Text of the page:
• Self-Test Exercises Let Students Instantly Check Comprehension Before Progressing. Helpful Self-Test Exercises enable students to immediately evaluate their understanding of chapter concepts before advancing to the next topic. Completely worked-out Self-Test solutions appear in an appendix in addition to the solutions for even-numbered problems, as requested by past users.
  • Engaging Q.M. in Action Articles Summarize Applications from Real-World Practice. Interesting Q.M. in Action articles throughout the text offer practical summaries of how quantitative methods apply in business today. The articles feature adaptations from INTERFACES and OR/MS TODAY as well as contributions from leading practitioners.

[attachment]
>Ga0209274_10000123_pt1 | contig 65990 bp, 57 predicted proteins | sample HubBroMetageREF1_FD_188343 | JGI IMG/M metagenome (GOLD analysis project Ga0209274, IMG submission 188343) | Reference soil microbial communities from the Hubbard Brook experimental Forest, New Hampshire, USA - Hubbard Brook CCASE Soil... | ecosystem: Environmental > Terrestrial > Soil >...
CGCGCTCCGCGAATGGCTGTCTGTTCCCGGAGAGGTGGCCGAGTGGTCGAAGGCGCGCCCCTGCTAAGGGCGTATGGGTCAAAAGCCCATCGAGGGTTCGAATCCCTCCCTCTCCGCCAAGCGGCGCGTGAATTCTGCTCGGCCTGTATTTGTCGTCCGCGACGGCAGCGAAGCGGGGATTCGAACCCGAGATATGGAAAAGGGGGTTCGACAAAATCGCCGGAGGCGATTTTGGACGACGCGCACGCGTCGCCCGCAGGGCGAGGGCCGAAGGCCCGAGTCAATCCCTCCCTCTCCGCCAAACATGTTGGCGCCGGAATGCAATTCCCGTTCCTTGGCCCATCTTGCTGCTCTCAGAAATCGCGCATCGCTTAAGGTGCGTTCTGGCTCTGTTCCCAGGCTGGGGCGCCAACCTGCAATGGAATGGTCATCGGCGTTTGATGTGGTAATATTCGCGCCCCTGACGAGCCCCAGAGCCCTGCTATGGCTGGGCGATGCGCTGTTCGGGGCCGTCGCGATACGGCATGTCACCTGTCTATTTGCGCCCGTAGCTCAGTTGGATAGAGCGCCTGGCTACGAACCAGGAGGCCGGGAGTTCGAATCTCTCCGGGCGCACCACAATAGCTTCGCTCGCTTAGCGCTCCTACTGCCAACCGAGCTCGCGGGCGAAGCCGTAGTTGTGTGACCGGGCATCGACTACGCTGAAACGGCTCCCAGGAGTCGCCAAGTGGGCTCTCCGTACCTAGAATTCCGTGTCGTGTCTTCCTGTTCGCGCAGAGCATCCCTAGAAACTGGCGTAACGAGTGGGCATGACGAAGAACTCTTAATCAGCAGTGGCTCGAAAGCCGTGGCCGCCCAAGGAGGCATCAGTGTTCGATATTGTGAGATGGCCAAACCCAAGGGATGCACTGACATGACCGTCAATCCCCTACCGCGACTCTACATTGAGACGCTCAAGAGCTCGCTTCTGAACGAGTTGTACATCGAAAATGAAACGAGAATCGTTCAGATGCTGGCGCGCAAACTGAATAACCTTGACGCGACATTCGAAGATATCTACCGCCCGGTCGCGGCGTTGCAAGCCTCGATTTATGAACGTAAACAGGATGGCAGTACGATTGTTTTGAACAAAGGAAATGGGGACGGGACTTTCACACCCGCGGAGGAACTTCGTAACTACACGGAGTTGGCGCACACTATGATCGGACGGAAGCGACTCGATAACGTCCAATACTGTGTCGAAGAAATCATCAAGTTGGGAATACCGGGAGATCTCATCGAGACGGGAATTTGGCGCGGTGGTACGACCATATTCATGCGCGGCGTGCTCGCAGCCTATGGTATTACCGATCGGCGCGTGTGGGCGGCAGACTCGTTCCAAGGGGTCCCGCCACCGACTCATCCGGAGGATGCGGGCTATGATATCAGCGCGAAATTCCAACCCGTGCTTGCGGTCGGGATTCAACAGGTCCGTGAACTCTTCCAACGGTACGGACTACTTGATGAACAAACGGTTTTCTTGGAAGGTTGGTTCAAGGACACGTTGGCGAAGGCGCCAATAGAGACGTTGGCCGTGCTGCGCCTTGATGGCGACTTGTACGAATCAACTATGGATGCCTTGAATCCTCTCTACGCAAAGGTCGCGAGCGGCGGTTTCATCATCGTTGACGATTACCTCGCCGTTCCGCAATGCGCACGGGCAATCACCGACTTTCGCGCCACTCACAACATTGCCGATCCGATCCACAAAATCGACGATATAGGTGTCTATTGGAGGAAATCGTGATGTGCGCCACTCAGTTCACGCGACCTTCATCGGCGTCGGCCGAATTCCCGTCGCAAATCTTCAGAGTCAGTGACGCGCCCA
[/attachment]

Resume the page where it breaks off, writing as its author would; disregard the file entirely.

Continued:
• Helpful Margin Annotations Clarify Key Points For Students. Brief, informative annotations in the margins of the book highlight key information and offer additional insights for readers who wish to know more. Providing appropriate emphasis, these clear annotations enhance students' understanding of key terms and concepts.
  • ompletely Revised and Updated Simulation Chapter. While the authors maintain Chapter 16's intuitive introduction by continuing the use of best-, worst-, and base-case scenarios, they also added a more elaborate treatment of uncertainty by using Microsoft Excel to develop spreadsheet simulation models. Chapter 16 thoroughly explains how to construct a spreadsheet simulation model using only native Excel functionality, while the chapter appendix covers how the use of an Excel add-in−Analytic Solver Platform−facilitates more sophisticated simulation analyses. This new appendix replaces the previous edition's coverage of Crystal Ball, which is no longer paired with the textbook.